High school is a time of friends, drama, and academia – sometimes resembling those seen in TV shows. But it’s not often the case that you spend your high school years uncovering the history of nameless graves in your local town.
Students at Gann Academy, located in Waltham, have been doing just that in their 11th grade US History class, digging up the history behind MetFern cemetery. Led by Alex Green and Yoni Kadden, history teachers at Gann, the students sought to put names to those buried in MetFern and reveal how they lived and were treated during their time at the Fernald School. It was more than just another homework assignment, according to junior Bex Steinberg.
From 1947 to 1979, MetFern cemetery was where Metropolitan State Hospital and Walter E. Fernald Developmental Center buried 298 residents. Most of these residents had intellectual disabilities or mental illnesses, and were placed there due to the belief at the time that they would otherwise be a burden on their families. Fernald, the former superintendent of the institution that bears his name, said that those with intellectual disabilities or mental illnesses “cause unutterable sorrow at home and are a menace and danger to the community.” To Fernald, they were a disease to society, and should be institutionalized, away from the rest of the population.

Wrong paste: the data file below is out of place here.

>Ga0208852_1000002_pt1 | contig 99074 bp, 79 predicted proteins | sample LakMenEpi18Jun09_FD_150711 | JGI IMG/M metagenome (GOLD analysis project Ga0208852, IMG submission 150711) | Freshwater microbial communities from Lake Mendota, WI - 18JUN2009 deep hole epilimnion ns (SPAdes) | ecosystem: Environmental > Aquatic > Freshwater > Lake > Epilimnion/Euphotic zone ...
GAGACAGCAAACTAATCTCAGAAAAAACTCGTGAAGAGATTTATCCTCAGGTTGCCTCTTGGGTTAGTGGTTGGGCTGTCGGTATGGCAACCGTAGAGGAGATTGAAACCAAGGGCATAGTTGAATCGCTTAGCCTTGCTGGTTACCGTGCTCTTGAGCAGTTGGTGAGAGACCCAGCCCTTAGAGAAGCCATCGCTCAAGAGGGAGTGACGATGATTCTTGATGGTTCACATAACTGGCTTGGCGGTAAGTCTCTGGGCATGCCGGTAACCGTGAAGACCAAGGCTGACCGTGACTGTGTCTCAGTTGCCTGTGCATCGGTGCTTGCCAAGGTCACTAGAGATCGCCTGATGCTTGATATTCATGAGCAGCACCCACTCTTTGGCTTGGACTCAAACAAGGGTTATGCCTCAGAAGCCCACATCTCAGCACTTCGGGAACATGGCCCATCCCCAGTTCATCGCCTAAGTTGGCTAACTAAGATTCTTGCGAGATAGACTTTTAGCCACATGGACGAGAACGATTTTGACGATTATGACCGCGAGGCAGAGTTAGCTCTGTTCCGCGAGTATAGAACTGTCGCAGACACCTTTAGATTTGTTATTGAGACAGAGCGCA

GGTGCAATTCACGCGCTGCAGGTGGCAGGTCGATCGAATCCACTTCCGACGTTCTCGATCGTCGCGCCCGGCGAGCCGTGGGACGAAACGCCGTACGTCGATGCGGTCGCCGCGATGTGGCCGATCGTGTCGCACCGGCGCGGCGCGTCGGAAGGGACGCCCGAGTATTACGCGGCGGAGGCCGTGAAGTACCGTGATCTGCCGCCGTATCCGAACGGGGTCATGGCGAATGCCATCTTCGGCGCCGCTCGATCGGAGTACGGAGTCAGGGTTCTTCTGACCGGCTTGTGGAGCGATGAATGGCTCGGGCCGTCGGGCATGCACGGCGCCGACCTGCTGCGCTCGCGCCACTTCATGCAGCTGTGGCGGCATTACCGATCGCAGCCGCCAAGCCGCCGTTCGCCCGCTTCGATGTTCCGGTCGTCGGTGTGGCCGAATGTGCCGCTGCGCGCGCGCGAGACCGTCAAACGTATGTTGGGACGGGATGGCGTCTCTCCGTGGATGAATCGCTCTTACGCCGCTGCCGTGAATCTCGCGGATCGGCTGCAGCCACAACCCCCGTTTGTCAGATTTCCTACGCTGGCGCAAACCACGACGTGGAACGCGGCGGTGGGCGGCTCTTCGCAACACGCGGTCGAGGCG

Consequently, those residents who were buried at the cemetery were only commemorated with a diminutive concrete brick, labeled with C or P (for Catholics and Protestants, respectively) and a number to signify the order in which they were interred. With little other information to go off of, the students utilized city records, census data, and Ancestry.com to reconstruct the stories for the nameless. Their family information, if they had jobs, if they were veterans, if they were immigrants – and if so, what country did they emigrate from – were all unearthed to tell the stories of those who could not speak for themselves.
Despite the melancholy pretense, there have been stories of people reaching out to Green. Through Gann’s ongoing efforts to reconnect families with their abandoned relatives, the identities and stories of those left in unmarked graves are being brought back to the surface. The Arc of Massachusetts recently took part in a ceremony during which carnations were laid upon the nameless graves, commemorating the legacy of the lives that are finally receiving a bit of the dignity they deserve.
The Arc is now pushing for governmental action to prevent this from happening again. H2779 is an act advocating access to public records of the state secretary, created more than 75 years ago, so people like those interred at MetFern do not remain unheard.
Written by Johnstone Tcheou, Government Affairs Intern
Edited by Katerina Daley, Development and Digital Media Associate